Welcome to the website of the
SOUTH CUMBERLAND FIBER GUILD.
Our Guild is open to spinners, weavers, knitters, crocheters, felters, rug hookers, shepherds, plant fiber growers and others interested in the art and craft of fiber and textiles.
We meet monthly for workshops, field trips, demonstrations for the public, or to gather
just to spin, knit, crochet or work on a "project-in-progress."
Please browse our pages to learn more about who we are and what we do.
WE WELCOME ANYONE WHO ENJOYS WORKING WITH FIBER TO JOIN US!
Check out our Photo Pages
to see pictures of some of our
Web design by VWingert © 2008-2019 at Homestead
Check out this very interesting article on the history of hand-knitting. There are
some photos of amazing samples of the skilled workmanship from centuries ago!
"The earliest example of double-needle knitting...was made in North Africa
in about 1100 – 1300..."
Meet the Musk Ox, producer of Qiviut -
fiber 8 times warmer than wool!!
The SOUTH CUMBERLAND FIBER GUILD
will meet Saturday, May 17th, at the
Shippensburg Library Community Room - 9:30 AM.
Click here for detailed information.
Also, bring the fiber treasures you found at the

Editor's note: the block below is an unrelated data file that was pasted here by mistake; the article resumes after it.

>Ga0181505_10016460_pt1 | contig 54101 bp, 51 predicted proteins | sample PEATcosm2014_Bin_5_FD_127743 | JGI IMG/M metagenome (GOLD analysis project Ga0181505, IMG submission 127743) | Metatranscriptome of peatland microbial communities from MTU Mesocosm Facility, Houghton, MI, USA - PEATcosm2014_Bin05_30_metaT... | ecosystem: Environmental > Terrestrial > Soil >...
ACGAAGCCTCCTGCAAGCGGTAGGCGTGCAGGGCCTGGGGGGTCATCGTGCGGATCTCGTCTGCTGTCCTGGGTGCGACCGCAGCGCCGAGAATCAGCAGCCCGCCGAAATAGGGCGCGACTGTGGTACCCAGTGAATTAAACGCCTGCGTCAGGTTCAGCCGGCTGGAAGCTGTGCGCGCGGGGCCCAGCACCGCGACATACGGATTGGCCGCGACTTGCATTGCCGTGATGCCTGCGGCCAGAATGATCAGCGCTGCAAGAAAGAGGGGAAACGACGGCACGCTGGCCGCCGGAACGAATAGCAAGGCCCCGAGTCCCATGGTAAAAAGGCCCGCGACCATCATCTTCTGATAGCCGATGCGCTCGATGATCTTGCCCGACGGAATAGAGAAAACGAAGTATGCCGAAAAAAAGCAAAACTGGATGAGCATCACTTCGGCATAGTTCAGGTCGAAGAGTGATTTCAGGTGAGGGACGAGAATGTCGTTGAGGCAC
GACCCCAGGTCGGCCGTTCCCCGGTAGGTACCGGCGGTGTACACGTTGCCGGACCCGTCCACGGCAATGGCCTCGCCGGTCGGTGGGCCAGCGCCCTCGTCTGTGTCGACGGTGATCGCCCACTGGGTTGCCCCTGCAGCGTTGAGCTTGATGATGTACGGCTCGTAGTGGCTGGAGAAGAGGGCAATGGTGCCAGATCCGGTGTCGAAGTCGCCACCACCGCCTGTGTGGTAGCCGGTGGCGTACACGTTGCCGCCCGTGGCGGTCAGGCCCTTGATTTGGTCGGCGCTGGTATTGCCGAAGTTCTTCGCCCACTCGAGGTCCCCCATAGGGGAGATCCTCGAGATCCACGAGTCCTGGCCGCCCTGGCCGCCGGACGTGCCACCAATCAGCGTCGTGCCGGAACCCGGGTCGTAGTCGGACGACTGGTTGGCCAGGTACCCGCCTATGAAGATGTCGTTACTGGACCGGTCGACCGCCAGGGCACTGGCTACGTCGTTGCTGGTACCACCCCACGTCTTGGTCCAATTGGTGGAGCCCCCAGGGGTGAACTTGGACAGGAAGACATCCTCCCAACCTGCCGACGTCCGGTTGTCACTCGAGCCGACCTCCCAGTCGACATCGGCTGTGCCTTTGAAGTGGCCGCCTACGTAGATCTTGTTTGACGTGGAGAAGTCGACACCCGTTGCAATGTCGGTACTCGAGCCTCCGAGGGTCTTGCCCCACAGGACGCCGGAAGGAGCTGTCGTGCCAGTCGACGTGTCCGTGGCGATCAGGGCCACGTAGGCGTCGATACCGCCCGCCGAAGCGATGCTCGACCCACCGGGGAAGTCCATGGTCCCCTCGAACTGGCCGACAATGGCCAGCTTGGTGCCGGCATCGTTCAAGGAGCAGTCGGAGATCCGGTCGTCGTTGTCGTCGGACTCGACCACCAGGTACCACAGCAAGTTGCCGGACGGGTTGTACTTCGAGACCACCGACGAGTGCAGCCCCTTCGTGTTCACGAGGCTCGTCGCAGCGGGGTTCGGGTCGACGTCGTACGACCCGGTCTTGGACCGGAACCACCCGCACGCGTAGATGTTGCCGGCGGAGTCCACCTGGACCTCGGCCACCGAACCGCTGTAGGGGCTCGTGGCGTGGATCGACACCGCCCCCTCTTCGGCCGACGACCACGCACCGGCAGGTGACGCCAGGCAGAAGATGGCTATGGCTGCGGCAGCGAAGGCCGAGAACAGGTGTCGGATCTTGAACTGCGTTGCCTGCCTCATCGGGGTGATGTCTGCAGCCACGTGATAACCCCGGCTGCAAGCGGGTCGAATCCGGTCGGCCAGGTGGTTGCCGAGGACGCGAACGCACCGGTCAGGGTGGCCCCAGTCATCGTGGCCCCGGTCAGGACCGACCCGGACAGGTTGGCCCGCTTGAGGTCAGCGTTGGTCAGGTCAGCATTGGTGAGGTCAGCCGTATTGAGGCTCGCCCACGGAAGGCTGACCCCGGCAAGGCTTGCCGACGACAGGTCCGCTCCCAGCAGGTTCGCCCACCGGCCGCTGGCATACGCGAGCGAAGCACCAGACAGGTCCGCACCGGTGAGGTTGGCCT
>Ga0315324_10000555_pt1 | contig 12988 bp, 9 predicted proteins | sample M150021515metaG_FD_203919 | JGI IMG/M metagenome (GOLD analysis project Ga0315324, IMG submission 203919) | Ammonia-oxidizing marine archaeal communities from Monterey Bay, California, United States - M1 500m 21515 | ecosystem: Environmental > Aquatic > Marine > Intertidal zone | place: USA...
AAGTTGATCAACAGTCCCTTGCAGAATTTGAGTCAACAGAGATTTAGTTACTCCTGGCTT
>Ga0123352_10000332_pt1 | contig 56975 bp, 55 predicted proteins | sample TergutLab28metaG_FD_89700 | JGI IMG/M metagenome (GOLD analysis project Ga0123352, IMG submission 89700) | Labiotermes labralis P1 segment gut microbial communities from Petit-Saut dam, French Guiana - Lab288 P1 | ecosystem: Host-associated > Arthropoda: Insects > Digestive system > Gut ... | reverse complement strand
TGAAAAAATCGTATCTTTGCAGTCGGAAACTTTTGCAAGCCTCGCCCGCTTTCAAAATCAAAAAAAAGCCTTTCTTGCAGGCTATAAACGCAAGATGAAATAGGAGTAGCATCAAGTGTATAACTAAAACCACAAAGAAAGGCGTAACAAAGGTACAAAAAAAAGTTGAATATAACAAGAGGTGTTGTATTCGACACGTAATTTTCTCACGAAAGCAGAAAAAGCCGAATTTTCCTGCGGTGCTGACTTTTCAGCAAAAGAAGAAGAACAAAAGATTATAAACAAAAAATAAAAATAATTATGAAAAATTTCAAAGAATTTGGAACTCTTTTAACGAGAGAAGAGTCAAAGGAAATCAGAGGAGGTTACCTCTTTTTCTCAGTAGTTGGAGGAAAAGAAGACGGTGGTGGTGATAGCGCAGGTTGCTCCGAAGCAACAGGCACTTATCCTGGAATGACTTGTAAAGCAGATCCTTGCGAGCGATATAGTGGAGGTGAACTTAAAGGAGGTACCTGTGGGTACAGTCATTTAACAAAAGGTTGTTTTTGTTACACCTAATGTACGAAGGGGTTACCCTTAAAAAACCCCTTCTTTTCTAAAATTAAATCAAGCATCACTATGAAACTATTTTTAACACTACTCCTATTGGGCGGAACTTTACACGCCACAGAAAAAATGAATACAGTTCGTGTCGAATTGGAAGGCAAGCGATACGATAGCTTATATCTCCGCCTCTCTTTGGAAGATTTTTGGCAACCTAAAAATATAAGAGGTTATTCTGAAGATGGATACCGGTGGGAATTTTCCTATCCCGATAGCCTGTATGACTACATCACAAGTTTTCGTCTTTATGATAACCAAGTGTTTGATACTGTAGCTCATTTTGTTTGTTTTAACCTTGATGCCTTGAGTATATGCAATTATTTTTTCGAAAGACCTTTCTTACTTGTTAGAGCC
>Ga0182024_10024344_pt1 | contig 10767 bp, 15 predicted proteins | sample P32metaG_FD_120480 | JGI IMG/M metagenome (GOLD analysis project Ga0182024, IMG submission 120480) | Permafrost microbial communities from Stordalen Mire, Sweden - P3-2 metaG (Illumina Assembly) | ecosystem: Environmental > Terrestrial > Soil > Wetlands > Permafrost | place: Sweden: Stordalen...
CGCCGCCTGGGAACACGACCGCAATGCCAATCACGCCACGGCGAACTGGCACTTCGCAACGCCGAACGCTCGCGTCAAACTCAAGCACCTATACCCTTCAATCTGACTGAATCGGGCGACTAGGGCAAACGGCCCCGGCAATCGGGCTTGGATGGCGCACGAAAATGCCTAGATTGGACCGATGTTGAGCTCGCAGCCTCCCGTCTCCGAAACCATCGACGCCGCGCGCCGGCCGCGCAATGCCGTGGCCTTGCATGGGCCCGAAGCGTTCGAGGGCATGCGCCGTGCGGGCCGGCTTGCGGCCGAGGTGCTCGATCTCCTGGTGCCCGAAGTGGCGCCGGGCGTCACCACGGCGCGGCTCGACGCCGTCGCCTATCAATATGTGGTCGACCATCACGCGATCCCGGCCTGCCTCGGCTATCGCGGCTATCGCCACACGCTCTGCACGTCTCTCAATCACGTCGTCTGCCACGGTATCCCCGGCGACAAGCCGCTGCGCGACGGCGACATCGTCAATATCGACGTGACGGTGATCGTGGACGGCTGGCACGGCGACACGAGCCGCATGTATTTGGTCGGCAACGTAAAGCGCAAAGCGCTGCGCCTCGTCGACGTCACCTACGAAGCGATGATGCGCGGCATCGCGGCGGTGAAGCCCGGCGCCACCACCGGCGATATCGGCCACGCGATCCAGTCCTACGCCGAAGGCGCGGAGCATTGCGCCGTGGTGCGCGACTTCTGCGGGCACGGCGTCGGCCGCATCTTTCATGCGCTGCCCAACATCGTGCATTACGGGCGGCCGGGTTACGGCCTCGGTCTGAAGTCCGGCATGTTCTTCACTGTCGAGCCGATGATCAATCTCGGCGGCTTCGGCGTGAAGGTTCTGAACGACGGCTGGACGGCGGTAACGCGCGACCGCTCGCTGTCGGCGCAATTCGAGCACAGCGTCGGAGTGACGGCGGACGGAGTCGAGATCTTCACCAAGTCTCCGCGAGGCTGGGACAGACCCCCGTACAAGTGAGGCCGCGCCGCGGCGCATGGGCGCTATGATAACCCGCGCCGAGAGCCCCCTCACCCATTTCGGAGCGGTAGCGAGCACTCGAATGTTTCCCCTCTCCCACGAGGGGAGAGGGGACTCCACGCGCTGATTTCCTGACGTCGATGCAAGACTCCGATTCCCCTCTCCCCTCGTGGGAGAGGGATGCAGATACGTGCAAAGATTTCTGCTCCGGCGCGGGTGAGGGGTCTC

MD Sheep and Wool Festival for a time of "show and tell."
For further information, contact Dottie at
Watch how linen (from the flax plant) and cashmere (from
cashmere goats) are processed into amazing cloth!
UPDATE on items donated to the Guild's
Charity Knitting Project for 2018:
To Chambersburg Hospital:
5 sewn hats
2 small dresses
1 sweater with hat
2 Angel outfits
12 small blankets (Remembrance blankets)
To Women in Need:
15 adult hats
2 lap robes
3 larger baby sweaters
8 pairs of slippers
3 pairs of mittens
3 ear warmers
4 pairs kids socks
4 child hats
3 small afghans
THANKS TO EVERYONE
How do you choose the right yarn
for the next project you have in
your que? This Interweave article
by Lisa Shroyer,
is a great resource to aid
you in making an apppropriate choice.
VERY INTERESTING VIDEOS...
THE WORLD'S LAST SEA SILK WEAVER...
"62-year-old Chiara Vigo is the world's last remaining sea silk seamstress, and her family have sworn an oath to never let their technique be commercialised to prevent environmental damage to local sea life."